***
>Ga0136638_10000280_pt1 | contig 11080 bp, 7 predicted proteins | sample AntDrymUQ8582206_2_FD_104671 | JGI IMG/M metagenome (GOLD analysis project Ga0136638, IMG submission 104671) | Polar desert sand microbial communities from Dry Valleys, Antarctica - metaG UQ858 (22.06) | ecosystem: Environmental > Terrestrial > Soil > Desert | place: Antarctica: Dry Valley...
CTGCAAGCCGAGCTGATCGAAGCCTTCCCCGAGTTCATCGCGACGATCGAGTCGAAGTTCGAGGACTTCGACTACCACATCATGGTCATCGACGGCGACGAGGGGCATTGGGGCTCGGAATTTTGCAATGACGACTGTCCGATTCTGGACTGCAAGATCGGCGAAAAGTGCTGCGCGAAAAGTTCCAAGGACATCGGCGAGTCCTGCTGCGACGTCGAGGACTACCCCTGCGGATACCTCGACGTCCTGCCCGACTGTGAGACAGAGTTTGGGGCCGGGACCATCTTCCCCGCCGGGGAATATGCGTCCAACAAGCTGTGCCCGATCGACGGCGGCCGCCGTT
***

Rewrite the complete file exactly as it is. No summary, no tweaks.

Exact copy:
>Ga0136638_10000280_pt1 | contig 11080 bp, 7 predicted proteins | sample AntDrymUQ8582206_2_FD_104671 | JGI IMG/M metagenome (GOLD analysis project Ga0136638, IMG submission 104671) | Polar desert sand microbial communities from Dry Valleys, Antarctica - metaG UQ858 (22.06) | ecosystem: Environmental > Terrestrial > Soil > Desert | place: Antarctica: Dry Valley...
CTGCAAGCCGAGCTGATCGAAGCCTTCCCCGAGTTCATCGCGACGATCGAGTCGAAGTTCGAGGACTTCGACTACCACATCATGGTCATCGACGGCGACGAGGGGCATTGGGGCTCGGAATTTTGCAATGACGACTGTCCGATTCTGGACTGCAAGATCGGCGAAAAGTGCTGCGCGAAAAGTTCCAAGGACATCGGCGAGTCCTGCTGCGACGTCGAGGACTACCCCTGCGGATACCTCGACGTCCTGCCCGACTGTGAGACAGAGTTTGGGGCCGGGACCATCTTCCCCGCCGGGGAATATGCGTCCAACAAGCTGTGCCCGATCGACGGCGGCCGCCGTT